Significance and Use
5.1 Absolute and comparative methods provide a means for sorting large quantities of ferrous parts of stock with regard to composition, condition, structure, or processing, or a combination thereof.
5.2 The comparative or two-coil method is used when high-sensitivity testing is required. The advantage of this method is that it almost completely suppresses all internal or external disturbances such as temperature variations or stray magnetic fields, provided both the coils and both the reference parts are exposed to the same conditions which are not of relevance.
5.3 The ability to accomplish satisfactorily these types of separations is dependent upon the relation of the magnetic characteristics of the ferromagnetic parts to their physical condition.
5.4 These methods may be used for high-speed sorting in a fully automated setup where the speed of testing may approach ten specimens per second depending on their size and shape.
5.5 The success of sorting ferromagnetic material depends mainly on the proper selection of magnetic field strength and frequency of signal in the test coil, fill factor, and variables present in the sample.
5.6 The degree of accuracy of a sort will be affected greatly by the coupling between the test coil field and the test specimen and the accuracy with which the specimen is held in the test coil field during the measuring period. Testing with harmonics can, to a large extent, reduce the sensitivity to accuracy of location.
5.7 When high currents are used in the test coil, a means should be provided to maintain a constant temperature of the reference standard in order to minimize measurement drift.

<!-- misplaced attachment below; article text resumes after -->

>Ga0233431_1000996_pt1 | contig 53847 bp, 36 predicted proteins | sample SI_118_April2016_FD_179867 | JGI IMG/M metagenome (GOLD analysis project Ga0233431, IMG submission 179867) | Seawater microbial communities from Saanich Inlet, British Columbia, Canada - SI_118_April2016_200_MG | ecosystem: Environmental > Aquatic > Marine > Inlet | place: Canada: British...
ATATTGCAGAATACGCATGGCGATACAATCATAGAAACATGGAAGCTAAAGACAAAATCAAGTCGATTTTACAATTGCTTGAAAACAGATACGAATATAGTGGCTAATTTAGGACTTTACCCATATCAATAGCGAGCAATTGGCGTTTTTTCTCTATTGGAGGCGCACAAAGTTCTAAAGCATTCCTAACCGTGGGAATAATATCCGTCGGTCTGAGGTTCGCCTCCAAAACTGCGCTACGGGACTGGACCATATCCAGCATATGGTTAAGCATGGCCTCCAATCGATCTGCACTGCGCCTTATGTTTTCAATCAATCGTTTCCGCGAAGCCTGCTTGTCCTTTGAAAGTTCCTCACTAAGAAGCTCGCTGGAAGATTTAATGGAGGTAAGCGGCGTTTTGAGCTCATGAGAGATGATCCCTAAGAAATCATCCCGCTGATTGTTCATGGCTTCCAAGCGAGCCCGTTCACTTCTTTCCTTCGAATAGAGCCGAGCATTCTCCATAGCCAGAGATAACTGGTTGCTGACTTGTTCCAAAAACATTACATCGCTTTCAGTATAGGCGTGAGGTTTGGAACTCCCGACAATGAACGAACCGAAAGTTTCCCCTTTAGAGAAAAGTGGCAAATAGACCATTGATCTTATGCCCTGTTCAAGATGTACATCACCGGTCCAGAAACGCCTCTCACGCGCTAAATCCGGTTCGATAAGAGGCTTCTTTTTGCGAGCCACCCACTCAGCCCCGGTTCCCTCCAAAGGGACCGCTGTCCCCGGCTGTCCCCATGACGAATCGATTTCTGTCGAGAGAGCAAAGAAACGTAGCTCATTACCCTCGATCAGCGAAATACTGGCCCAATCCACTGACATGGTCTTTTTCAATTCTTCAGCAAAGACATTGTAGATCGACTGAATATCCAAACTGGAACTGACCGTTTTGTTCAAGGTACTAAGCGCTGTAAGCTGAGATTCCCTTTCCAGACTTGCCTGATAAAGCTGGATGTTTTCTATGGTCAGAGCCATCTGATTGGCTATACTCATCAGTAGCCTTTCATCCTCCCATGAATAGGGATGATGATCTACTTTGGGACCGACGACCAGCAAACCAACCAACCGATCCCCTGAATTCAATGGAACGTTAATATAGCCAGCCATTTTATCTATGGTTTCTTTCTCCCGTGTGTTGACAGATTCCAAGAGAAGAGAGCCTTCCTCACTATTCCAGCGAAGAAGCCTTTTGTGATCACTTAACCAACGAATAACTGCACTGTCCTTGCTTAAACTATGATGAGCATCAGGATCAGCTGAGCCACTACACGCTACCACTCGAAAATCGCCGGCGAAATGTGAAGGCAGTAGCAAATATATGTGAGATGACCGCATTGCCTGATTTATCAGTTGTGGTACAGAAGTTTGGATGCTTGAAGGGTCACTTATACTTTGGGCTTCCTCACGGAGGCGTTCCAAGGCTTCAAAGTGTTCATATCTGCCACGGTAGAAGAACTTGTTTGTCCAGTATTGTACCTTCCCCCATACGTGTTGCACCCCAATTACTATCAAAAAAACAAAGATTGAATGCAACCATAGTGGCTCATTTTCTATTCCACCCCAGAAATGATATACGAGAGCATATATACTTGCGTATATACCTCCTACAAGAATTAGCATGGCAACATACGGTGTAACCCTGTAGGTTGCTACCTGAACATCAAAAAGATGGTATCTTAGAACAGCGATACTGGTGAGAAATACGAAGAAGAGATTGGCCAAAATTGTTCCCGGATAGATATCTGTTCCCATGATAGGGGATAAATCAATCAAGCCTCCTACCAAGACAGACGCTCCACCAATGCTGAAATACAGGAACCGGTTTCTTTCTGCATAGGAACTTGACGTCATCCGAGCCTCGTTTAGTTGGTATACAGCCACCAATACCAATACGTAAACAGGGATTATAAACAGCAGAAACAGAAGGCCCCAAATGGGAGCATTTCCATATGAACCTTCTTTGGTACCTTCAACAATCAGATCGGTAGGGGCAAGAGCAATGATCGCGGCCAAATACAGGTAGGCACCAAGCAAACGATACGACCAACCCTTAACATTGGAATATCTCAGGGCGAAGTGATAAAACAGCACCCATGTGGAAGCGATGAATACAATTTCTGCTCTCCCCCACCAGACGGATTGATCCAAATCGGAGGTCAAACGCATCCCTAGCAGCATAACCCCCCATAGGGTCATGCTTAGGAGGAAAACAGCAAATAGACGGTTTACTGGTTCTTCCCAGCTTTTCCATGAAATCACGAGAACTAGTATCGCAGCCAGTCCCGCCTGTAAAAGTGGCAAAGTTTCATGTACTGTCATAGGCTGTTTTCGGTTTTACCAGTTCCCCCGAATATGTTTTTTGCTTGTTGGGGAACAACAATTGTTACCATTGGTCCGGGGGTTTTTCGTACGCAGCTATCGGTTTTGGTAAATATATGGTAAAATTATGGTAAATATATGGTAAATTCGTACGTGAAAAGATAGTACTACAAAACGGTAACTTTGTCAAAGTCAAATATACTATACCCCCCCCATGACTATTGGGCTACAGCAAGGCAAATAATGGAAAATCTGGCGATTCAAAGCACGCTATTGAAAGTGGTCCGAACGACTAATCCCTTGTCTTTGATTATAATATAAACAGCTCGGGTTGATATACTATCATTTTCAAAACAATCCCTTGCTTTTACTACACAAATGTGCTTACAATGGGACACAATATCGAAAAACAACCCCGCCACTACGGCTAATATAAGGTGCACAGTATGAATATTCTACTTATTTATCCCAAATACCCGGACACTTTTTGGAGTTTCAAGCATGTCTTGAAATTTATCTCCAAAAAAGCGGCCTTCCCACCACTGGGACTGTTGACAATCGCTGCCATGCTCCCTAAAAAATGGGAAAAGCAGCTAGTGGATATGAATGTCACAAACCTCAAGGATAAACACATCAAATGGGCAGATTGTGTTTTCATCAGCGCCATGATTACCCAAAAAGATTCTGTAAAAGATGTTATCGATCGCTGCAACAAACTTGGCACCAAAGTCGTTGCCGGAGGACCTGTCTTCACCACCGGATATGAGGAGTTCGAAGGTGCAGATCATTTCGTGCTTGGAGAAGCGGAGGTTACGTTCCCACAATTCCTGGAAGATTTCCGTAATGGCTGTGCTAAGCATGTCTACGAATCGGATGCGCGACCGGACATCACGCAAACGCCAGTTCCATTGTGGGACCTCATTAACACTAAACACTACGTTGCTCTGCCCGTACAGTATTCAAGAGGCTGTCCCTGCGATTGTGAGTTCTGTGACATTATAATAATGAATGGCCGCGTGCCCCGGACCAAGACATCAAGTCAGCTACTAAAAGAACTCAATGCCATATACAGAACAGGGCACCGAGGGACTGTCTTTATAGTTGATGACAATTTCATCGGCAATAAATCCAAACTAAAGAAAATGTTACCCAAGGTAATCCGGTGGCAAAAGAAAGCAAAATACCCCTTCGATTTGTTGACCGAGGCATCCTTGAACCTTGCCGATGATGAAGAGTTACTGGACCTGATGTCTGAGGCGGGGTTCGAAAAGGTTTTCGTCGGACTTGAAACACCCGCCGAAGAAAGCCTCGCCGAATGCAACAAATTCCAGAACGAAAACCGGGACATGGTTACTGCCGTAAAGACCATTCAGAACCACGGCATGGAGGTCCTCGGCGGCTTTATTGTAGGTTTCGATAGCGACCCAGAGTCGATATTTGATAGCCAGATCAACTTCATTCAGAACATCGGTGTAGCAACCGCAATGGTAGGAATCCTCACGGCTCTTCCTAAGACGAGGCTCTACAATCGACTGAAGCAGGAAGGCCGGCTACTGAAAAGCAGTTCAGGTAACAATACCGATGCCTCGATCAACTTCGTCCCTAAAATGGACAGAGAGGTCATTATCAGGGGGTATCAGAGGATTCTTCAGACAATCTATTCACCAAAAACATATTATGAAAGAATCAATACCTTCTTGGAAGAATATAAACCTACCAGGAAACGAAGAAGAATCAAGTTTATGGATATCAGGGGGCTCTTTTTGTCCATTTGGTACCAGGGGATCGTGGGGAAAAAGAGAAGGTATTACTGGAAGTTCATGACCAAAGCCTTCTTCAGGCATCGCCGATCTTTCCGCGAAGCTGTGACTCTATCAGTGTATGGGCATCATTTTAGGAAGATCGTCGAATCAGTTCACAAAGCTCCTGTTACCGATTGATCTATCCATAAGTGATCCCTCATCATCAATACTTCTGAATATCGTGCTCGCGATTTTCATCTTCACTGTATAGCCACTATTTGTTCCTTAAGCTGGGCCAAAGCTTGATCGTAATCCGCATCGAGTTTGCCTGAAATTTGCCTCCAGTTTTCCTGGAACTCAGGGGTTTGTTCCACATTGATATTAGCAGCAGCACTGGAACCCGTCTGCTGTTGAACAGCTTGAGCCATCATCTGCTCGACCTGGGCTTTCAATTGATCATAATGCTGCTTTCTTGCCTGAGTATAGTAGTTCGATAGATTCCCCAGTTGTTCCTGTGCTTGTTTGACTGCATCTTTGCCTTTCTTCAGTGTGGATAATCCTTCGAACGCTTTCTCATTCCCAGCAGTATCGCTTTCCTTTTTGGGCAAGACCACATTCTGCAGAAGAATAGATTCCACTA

1.1 This practice covers the procedure for sorting ferrous metals using the electromagnetic (eddy current/magnetic induction) method. The procedure relates to instruments using absolute or comparator-type coils for distinguishing variations in mass, shape, conductivity, permeability, and other variables such as hardness and alloy that affect the electromagnetic or magnetic properties of the material. The selection of reference standards to determine sorting feasibility and to establish standards is also included.
1.2 This standard does not purport to address all of the safety concerns, if any, associated with its use. It is the responsibility of the user of this standard to establish appropriate safety, health, and environmental practices and determine the applicability of regulatory limitations prior to use.
1.3 This international standard was developed in accordance with internationally recognized principles on standardization established in the Decision on Principles for the Development of International Standards, Guides and Recommendations issued by the World Trade Organization Technical Barriers to Trade (TBT) Committee.